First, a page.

What does Christmas mean to you? This is a pet question Christians want to ask during Christmas. It is a way of trying to separate and appreciate the true meaning of Christmas from the commercialised festivity which is associated with the season. And it is a very important question no doubt.
We all have our own responses to the question. But let me give you an honest reply. I have not dwelt sufficiently on the response to that question. Why because I am not in the frame of mind. It is a very busy time of the year. Why am I busy? I am busy because of Christmas. So, although I am busy for Christmas, I don’t have the time or the state of mind to think about the meaning of it. But if I talk of being busy, I am away from work. I have stopped working. Why because it is Christmas holidays. So, I am not working because of Christmas, yet I am busy because of Christmas, and yet I don’t have the time to think about Christmas. Among the events in Christian faith, no other day is given importance as Christmas. There is a build-up from late October. Hours from now, Christmas will be over. But what is given so much importance, I don’t have time to dwell on its meaning.
I have experienced that although I want it to be a deeply spiritual experience, the substance does not meet the hype built around Christmas. After the morning service and the Christmas feast, Christmas is over and it will leave many who had higher expectations feeling dry.
While ‘what does Christmas mean to you’ is important to answer, because Christmas has so many attachments to the word and the season, I am asking myself and also asking you a more important question, ‘Are you living the way God wants you to live on a daily basis?’ ‘On a daily basis’ because there is no seasonality to a Christian life, like a festivity mood or feeling. Are your thoughts and actions in order? Are your wilful decisions and subconscious reactions in tune? Are you making progress in your walk of faith?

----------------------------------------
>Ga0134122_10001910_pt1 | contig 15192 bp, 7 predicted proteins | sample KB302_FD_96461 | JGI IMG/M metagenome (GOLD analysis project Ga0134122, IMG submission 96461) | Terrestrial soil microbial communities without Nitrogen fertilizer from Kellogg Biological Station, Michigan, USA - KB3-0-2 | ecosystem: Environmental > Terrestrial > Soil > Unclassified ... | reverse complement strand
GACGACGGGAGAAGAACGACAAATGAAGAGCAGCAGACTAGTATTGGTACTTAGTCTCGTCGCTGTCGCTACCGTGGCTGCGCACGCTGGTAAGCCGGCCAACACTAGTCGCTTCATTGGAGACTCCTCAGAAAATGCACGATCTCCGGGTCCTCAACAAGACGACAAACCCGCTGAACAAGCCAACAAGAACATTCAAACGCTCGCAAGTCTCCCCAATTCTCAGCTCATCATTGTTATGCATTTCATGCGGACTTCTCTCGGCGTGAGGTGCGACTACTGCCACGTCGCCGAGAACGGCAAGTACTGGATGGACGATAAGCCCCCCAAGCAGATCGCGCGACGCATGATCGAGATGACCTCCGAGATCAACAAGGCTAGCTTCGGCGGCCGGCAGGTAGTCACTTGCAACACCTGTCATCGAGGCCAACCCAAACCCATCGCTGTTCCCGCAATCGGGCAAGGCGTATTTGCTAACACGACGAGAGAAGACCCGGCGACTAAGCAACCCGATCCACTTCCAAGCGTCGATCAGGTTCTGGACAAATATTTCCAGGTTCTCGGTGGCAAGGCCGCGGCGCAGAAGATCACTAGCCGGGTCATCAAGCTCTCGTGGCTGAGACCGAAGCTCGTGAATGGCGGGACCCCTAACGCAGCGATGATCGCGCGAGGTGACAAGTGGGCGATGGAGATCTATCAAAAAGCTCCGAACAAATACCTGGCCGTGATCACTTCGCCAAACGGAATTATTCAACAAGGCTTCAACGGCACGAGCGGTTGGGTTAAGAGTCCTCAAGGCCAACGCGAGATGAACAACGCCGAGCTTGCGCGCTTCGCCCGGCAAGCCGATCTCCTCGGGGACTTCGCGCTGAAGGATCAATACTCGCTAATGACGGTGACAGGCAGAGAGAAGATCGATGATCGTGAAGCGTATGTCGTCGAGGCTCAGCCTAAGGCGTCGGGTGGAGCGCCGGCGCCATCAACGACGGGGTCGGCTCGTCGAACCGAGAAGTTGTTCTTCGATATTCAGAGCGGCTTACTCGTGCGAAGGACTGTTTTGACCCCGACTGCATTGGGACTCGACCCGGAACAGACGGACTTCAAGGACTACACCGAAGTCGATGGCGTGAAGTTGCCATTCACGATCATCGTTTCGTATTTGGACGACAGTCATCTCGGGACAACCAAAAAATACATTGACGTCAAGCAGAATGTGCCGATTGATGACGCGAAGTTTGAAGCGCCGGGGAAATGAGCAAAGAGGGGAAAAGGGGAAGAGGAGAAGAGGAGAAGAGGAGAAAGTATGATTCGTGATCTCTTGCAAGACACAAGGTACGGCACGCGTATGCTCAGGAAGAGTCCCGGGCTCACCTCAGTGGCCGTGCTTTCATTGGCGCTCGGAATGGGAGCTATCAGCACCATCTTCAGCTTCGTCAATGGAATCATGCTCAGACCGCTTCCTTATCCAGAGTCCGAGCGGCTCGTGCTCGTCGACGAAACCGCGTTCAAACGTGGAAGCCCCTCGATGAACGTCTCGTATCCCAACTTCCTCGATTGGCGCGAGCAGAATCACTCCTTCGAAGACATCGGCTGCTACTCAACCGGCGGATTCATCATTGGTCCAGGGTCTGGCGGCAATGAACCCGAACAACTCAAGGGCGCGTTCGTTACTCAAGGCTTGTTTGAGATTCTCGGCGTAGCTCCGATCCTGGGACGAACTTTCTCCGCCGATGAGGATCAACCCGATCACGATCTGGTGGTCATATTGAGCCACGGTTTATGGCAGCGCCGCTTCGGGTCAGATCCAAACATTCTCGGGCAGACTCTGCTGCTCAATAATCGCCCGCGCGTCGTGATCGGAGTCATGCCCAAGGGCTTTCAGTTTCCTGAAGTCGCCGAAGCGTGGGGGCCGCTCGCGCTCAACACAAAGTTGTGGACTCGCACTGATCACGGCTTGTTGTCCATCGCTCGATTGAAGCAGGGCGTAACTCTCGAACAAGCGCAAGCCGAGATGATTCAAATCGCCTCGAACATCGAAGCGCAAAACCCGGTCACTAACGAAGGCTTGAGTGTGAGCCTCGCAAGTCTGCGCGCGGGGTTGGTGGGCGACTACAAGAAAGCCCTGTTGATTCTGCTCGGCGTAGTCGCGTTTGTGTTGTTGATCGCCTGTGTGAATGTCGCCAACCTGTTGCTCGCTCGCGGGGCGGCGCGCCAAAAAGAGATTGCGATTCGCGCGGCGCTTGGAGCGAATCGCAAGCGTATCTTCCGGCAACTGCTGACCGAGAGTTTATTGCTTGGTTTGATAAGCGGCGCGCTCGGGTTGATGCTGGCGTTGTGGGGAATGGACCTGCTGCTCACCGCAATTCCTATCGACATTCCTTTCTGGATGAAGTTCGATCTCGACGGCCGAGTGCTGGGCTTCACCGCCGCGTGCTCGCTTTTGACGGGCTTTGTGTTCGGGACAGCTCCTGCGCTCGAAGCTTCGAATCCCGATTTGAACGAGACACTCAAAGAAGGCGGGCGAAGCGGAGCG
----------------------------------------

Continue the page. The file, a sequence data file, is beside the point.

The call to the Christian faith is a walk. If likened to a race, it is a marathon, not a 100 metres sprint. It is not a one-off event or a season. It is a walk of life.
Air builds up inside a balloon as it is inflated. It is beautiful while it lasts. But it eventually bursts. Is that the feeling you get from Christmas? Christmas is about Christ being born in us. But it doesn’t end there. It is about letting him grow steadily in us, letting him have our hearts so that we learn to feel like him, letting him have our minds so that we think like him, letting him have our hands and feet so that we obey his bidding.
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